Figure 6.12 image description: In this illustration, each type of fracture is shown on the right femur from an anterior view. In the closed fracture, the femur is broken in the middle of the shaft with the upper and lower halves of the bone completely separated. However, the two halves of the bones are still aligned in that the broken edges are still facing each other. In an open fracture, the femur is broken in the middle of the shaft with the upper and lower halves of the bone completely separated. Unlike the closed fracture, in the open fracture, the two bone halves are misaligned. The lower half is turned laterally and it has protruded through the skin of the thigh. The broken ends no longer line up with each other. In a transverse fracture, the bone has a crack entirely through its width, however, the broken ends are not separated. The crack is perpendicular to the long axis of the bone. Arrows indicate that this is usually caused by compression of the bone in a superior-inferior direction. A spiral fracture travels diagonally through the diameter of the bone. In a comminuted fracture, the bone has several connecting cracks at its middle. The bone could splinter into several small pieces at the site of the comminuted fracture. In an impacted fracture, the crack zig zags throughout the width of the bone like a lightning bolt. An arrow indicates that these are usually caused by an impact that pushes the femur up into the body. A greenstick fracture is a small crack that does not extend through the entire width of the bone. The oblique fracture shown here is traveling diagonally through the shaft of the femur at about a thirty degree angle. [Return to Figure 6.12].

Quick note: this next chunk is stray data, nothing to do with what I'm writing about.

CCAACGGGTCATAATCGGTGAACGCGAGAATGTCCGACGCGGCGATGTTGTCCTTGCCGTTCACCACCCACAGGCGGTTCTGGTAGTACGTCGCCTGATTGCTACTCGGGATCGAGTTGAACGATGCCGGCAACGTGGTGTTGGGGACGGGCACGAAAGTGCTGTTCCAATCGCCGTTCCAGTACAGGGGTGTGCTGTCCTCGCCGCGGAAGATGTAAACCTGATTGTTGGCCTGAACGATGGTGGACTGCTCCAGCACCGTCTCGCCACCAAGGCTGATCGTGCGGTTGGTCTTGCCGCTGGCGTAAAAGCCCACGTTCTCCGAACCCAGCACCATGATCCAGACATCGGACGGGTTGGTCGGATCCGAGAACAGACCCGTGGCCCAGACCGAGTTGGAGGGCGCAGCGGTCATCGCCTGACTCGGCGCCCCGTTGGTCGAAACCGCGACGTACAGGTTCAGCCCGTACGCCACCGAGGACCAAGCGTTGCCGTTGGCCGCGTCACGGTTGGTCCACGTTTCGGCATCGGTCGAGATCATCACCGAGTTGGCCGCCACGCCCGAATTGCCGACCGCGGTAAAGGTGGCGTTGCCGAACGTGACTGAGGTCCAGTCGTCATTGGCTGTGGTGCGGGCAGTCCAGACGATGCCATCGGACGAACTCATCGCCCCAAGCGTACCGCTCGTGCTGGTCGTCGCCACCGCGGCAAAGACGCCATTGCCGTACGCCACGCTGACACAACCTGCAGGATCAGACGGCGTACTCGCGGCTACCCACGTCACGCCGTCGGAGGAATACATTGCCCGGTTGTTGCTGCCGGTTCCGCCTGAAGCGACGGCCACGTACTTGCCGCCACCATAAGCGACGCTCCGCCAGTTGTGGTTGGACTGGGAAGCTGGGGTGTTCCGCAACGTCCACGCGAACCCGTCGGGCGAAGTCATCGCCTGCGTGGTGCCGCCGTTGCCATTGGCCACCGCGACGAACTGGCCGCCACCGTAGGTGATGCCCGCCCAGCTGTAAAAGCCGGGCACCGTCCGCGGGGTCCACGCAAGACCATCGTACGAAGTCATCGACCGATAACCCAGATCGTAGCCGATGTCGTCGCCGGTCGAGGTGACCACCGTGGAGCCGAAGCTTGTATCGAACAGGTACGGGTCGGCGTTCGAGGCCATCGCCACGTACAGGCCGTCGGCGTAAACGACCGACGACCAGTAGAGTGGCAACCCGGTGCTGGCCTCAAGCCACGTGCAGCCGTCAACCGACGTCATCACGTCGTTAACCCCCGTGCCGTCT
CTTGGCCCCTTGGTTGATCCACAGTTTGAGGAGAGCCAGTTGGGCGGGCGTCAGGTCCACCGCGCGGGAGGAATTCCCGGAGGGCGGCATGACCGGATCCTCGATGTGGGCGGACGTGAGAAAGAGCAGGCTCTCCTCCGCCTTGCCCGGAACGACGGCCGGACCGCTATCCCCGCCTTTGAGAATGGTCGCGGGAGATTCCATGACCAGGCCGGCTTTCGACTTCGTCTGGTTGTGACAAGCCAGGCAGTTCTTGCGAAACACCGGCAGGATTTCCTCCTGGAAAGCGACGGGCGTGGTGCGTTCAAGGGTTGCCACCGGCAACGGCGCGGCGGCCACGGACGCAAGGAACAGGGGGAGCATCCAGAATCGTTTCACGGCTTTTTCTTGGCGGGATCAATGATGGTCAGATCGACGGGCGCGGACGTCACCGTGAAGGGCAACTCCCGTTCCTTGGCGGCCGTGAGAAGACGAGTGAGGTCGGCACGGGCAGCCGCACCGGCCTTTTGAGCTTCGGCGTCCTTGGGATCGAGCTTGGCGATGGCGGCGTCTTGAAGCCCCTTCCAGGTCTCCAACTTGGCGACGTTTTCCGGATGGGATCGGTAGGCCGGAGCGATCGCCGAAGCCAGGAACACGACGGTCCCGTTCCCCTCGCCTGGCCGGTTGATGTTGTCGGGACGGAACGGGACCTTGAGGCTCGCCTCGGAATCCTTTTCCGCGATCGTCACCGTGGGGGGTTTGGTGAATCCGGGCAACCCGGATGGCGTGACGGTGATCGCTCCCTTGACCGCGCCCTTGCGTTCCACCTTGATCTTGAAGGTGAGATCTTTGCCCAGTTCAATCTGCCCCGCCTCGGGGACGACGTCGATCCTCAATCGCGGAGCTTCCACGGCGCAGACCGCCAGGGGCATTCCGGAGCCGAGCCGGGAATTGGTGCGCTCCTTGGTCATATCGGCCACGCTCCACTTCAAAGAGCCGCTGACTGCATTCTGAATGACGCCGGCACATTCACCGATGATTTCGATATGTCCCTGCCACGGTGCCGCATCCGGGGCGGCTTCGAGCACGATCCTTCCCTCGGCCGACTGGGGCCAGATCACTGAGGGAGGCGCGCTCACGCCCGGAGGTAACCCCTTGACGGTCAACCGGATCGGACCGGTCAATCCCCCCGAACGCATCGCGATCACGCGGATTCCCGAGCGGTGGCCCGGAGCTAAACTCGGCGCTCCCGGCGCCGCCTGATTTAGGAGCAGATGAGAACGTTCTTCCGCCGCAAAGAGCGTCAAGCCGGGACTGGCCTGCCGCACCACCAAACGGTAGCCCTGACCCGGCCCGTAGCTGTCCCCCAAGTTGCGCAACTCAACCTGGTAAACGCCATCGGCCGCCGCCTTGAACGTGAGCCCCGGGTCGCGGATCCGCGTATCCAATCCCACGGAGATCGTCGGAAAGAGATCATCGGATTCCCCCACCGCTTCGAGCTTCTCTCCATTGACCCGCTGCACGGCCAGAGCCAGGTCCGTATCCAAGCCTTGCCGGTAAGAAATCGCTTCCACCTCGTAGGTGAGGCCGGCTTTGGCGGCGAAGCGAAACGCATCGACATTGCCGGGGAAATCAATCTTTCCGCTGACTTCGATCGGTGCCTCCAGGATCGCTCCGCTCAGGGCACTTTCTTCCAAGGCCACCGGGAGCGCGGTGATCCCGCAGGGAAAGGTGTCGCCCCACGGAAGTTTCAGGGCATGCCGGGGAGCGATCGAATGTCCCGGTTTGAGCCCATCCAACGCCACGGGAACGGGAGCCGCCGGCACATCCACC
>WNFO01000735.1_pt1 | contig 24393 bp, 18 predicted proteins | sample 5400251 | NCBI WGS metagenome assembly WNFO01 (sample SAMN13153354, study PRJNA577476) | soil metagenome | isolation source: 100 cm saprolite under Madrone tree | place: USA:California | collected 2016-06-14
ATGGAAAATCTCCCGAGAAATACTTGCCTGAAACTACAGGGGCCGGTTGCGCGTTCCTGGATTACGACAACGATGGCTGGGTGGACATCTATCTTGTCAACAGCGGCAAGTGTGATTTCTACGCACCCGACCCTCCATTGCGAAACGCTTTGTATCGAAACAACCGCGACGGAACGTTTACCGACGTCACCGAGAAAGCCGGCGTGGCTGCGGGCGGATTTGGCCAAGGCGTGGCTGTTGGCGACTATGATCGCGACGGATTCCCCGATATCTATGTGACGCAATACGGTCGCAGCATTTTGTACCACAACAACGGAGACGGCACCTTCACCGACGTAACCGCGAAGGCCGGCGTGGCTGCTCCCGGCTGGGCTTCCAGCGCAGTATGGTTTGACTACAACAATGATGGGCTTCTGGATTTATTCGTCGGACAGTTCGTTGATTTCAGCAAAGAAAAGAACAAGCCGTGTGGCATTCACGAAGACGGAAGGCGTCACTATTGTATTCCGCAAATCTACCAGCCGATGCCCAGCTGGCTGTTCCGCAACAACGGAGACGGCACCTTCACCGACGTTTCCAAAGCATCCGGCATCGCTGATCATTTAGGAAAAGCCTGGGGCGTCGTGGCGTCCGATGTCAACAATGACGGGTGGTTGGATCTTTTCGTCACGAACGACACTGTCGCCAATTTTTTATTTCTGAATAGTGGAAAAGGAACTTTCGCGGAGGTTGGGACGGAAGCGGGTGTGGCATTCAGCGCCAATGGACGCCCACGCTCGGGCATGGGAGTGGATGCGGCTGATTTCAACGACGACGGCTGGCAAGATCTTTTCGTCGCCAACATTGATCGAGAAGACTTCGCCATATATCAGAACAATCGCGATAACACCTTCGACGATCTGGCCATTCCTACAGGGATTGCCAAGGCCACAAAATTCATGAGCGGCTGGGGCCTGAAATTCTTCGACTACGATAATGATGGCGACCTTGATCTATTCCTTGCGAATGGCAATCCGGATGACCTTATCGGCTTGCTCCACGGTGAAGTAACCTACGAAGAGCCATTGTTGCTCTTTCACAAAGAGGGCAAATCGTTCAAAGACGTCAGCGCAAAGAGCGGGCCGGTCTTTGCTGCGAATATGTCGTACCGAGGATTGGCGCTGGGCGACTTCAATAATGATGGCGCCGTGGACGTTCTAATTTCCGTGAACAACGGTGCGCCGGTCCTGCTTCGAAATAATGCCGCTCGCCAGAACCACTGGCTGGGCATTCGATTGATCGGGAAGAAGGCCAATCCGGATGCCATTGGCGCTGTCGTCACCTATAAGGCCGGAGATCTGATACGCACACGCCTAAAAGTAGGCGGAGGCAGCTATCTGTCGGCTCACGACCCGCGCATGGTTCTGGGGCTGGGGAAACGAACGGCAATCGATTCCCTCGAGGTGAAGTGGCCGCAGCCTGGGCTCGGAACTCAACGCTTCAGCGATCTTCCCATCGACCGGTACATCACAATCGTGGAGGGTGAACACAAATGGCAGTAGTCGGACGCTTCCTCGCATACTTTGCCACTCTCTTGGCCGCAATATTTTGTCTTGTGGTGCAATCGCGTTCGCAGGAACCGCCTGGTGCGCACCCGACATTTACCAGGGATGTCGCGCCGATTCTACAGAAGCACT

The production of blood cells (Betts et al., 2013)
Where two bone surfaces meet (Betts et al., 2013)
Moving the limb or hand laterally away from the body, or spreading the fingers or toes (Betts et al., 2013)
Movement that brings the limb or hand toward or across the midline of the body, or brings the fingers or toes together (Betts et al., 2013)